Thursday, July 26, 2012

Other people write things

OK, clearly this light patch is going to continue for a bit, so let's see what my blogging compatriots are up to:

Let's lead with pianist George Colligan, who has a few words on practicing:

It should be tedious if it's really worthwhile. Much of practicing is not fun. It takes discipline. I personally don't have a problem with people practicing while they watch TV! If you are doing maintenance exercises, or warm ups, or something like that, I think that watching TV might make the "medicine easier to swallow, " if you know what I mean.


What is really important to you? Is it more important to go to the coast on the weekend and hang out with your friends? Or is spending some time on your instrument more important? Maybe you could do both. Still, you might find that spending quality time on your instrument means there are other things.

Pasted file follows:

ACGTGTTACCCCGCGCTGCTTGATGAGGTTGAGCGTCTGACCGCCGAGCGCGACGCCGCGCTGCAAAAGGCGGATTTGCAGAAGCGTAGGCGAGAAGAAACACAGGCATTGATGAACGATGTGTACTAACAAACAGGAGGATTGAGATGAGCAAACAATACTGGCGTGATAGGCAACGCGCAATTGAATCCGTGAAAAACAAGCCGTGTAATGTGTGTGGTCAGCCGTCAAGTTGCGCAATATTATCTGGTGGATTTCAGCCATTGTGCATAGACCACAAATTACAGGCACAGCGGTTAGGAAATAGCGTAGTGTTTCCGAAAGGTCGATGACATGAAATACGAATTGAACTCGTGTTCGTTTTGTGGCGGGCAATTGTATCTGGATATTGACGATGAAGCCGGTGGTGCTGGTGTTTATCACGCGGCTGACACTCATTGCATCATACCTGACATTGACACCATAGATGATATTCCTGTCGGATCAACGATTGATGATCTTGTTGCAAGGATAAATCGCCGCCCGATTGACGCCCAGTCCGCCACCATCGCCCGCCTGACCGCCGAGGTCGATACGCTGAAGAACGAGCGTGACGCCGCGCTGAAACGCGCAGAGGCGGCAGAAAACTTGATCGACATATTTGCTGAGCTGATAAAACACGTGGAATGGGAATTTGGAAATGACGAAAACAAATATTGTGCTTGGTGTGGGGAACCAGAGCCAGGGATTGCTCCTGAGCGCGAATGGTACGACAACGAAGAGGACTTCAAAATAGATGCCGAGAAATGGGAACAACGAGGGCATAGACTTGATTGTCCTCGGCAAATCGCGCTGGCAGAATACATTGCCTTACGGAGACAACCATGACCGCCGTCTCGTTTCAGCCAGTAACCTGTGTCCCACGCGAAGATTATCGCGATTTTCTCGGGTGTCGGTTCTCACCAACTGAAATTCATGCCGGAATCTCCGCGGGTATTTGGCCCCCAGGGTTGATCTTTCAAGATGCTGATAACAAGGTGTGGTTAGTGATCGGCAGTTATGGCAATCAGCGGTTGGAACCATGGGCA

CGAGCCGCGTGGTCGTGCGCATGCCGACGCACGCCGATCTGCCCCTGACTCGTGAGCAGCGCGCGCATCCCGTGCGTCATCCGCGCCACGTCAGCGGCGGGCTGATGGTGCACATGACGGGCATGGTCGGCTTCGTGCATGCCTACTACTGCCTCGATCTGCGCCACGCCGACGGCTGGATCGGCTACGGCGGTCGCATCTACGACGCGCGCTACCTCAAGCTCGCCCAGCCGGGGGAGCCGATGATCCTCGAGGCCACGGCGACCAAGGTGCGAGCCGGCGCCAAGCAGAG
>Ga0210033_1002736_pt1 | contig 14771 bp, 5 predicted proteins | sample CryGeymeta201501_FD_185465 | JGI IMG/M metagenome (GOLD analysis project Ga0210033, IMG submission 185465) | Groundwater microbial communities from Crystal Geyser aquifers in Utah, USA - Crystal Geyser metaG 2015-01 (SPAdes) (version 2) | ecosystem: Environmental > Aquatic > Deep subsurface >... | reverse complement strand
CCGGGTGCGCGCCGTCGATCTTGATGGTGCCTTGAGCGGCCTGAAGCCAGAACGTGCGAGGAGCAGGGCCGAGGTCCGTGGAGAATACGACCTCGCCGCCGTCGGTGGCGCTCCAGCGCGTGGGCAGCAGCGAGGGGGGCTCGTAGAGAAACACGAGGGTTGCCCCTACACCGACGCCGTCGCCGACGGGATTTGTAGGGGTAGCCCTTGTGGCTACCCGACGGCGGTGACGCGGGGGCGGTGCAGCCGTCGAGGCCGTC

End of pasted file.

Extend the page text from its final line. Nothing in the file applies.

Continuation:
Continued after the break:

Here Ted Warren shares a multi-part Bill Frisell documentary with Joey Baron and Kermit Driscoll, one of my favorite bands ever, though lacking Mark Dresser. Frisell talks about his methods at the time, and the group does some playing:

Go watch the whole thing.

At Four on the Floor there is another great multi-parter in which several great players remember Paul Motian:

Andrew Hare encourages us to rethink what we mean by rushing:

There are so many examples of classic recordings like the one above where the playing rushes, but still feels and sounds so great that the labeling it as "rushing" seems completely irrelevant. Many jazz musicians I know talk about playing on top of the beat as opposed to rushing, and I think this terminology makes a useful distinction. Playing on top of the beat generally means playing with a sense of forward motion by slightly anticipating the quarter note pulse. In reality, this type of playing often leads to an increase in tempo over the course of the song.
I think that playing on top of the beat only becomes rushing (and hence a really serious problem) when it happens in either so quickly or so dramatically that it disrupts the feel of the music. In other words, a gradual increase in tempo of over the course of a song like in the examples above wouldn't really be rushing in this scheme, it would just be playing on top of the beat.

Look for light posting to continue for the next week or so-- hopefully we'll be back to our usual barrage of weighty stuff soon.

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